Perhaps one of the hardest things to do in life is learning to forgive others and yourself.
When someone has hurt us beyond measure, there is a strong emotion tied to the pain. If left untended, it turns to anger and resentment. It can also lead to depression and cause illness.
Many people do not understand that the act of forgiving is not just for the other person, it is also for themselves. When we harbour pain and resentment, we get ill. We also become unhappy individuals, and that affects everyone around us. Learning to forgive others and ourselves is a liberating exorcise.
Some things and some people are easier to forgive than others. A friend who in the moment says something to hurt our feelings but then realizes their mistake and apologizes is easier to forgive. This is because we love and trust them…at least until the trust is firmly broken.
How then do you forgive the parent who abandoned you or the man who raped you? What about the drug dealer who lures your child down a dark, almost unrecoverable path into a life of addiction? What about a person who constantly abuses you, whether it be emotionally or physically or worse, someone who murdered a loved one? These are hard to forgive, but it must be done.
It took me a long time to understand how to forgive what seemed to be an unforgivable act. What I learned, though, is that the harboured pain was leading to illness and causing unnecessary problems in my life. When I finally forgave the person, a burden was lifted. I was able to look at them and the facts without emotion.
Forgiving doesn’t mean continuing to put yourself in harms’ way. It teaches us we can walk away and forgive at the same time. When necessary, we leave so that we can be safe and out of danger. We cannot quickly leave at times, so we also learn that we must not engage and continually forgive.
When someone is genuinely sorry and apologizes, it is much easier to forgive them. Some people don’t even acknowledge their wrongdoing, or worse, take joy in the effect it has on us. Those are the tougher ones.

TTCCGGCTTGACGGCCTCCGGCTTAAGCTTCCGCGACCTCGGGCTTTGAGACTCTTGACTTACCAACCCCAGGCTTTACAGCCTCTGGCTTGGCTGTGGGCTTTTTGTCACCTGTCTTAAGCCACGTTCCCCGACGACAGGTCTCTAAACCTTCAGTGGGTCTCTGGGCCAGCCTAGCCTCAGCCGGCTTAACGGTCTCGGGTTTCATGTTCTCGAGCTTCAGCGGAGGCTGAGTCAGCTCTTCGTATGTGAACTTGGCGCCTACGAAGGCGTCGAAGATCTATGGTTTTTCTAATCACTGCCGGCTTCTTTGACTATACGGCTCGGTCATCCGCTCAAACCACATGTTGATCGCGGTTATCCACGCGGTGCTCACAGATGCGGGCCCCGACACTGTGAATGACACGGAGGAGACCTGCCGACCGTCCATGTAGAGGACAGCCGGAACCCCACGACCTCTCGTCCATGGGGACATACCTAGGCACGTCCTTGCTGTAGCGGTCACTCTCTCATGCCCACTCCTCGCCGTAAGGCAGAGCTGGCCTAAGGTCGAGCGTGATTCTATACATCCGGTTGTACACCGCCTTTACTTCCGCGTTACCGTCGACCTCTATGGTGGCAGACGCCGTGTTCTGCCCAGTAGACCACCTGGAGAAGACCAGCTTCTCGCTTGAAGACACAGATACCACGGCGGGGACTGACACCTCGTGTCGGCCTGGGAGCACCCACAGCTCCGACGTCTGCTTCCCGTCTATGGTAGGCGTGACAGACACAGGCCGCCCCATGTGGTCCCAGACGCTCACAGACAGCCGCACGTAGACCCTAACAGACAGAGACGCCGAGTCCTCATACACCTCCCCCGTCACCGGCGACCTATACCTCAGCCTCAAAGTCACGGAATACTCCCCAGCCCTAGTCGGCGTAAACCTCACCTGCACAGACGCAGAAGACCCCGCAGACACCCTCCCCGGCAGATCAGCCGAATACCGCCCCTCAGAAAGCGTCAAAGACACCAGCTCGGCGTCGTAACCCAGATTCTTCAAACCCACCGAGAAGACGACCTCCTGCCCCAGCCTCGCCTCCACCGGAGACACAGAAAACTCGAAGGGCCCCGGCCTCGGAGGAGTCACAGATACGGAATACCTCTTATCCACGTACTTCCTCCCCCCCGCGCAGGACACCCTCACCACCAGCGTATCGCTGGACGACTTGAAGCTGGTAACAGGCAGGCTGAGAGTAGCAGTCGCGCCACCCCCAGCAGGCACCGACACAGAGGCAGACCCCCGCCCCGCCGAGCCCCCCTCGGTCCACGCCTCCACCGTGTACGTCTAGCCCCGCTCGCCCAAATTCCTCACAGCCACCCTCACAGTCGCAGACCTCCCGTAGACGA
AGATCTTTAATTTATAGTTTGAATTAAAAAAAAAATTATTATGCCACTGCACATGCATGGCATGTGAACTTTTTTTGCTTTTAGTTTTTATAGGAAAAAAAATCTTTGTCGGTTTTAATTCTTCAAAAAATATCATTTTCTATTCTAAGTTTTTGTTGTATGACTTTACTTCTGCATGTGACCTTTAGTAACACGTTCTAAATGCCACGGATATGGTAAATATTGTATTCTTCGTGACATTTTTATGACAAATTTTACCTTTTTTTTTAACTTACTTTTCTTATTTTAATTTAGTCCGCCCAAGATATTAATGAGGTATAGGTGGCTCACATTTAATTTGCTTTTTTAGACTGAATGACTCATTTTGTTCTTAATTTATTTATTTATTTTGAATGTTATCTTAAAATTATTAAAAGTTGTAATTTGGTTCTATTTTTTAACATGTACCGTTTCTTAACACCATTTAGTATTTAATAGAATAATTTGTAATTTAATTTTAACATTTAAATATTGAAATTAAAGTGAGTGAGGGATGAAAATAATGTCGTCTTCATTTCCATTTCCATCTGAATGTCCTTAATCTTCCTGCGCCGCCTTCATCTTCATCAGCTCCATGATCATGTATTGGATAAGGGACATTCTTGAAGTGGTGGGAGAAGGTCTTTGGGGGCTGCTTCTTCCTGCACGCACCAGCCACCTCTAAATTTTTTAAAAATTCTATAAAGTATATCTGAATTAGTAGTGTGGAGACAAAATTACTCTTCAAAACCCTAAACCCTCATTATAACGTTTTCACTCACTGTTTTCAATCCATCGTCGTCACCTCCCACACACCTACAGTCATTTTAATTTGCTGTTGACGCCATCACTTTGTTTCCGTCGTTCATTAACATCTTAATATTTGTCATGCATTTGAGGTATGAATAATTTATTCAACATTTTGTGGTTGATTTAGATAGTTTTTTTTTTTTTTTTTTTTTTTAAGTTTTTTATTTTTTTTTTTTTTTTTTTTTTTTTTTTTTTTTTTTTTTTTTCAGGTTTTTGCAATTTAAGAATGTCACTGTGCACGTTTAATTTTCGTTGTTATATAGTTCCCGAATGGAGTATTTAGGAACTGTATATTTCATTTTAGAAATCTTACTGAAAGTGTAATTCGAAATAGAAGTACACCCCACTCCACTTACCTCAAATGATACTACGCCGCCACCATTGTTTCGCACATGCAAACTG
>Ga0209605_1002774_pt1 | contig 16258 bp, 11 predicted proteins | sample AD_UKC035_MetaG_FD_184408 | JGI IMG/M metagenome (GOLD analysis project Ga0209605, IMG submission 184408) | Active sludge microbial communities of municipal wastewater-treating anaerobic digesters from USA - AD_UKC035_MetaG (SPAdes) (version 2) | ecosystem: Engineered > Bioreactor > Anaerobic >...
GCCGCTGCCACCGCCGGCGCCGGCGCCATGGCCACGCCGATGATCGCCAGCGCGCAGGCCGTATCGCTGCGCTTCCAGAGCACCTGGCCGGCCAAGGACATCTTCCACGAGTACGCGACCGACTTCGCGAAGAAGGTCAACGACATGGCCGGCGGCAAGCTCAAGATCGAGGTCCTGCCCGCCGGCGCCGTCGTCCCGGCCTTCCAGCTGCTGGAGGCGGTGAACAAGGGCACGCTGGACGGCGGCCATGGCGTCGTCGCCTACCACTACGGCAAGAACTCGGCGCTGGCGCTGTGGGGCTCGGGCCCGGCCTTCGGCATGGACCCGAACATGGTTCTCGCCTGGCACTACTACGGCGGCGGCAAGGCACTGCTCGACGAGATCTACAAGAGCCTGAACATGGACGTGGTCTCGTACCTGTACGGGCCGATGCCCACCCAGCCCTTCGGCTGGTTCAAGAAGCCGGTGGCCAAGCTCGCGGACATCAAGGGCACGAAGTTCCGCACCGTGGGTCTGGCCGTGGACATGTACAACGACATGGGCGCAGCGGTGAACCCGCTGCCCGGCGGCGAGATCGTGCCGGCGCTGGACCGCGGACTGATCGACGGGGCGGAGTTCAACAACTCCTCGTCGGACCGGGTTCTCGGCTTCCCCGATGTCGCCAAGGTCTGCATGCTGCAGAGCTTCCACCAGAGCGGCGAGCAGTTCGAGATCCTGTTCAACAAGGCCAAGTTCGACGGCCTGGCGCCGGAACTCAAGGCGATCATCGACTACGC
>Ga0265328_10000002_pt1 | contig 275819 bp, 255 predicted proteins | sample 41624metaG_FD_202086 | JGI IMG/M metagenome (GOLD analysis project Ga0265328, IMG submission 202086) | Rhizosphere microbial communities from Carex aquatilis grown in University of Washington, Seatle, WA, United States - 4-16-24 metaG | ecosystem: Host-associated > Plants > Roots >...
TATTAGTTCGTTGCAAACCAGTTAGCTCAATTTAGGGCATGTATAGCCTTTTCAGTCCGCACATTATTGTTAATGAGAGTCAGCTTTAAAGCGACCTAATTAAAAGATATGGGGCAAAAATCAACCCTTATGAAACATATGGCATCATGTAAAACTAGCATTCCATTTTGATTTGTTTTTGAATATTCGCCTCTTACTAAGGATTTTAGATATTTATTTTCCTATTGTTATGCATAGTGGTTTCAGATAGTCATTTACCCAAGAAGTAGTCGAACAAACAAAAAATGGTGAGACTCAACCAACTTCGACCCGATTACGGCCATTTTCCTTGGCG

In the past, I have said, ‘I forgive you’ through gritted teeth. I was doing my best to forgive, but the anger was preventing me from fully forgiving. It isn’t enough to just say it. You have to mean it. Having said that, saying it is a start. I just keep saying it until I believe it.
When I really struggle to forgive someone, I have two things that help me get there. The first is the Lord’s Prayer, which states, ‘forgive us our trespasses (or debtors) as we forgive those who trespass against us.’ I want to be forgiven for any wrongdoing I might have done in my life, not just by the people I hurt but by Jesus. If I can’t forgive someone, how can I expect Jesus to forgive me?
The second is the crucifixion itself. I picture Jesus on the cross, asking God to forgive those who put him there. In his pain and dying breath, He asks forgiveness for us. If He can do that, then surely I can forgive even the worst of sins against me.
Be gentle with each other, and yourself. Remember to forgive a person if they hurt you. If you find it difficult, keep trying. If you seek forgiveness and it isn’t given, forgive that person even for that and know they may not be ready or at the same place you are. Don’t forget to forgive yourself at the same time.
Do yourself a favour and give yourself the gift of peace through forgiveness. If you struggle, don’t be too hard on yourself. Never forget, we are all at different stages, and many are still learning to forgive.
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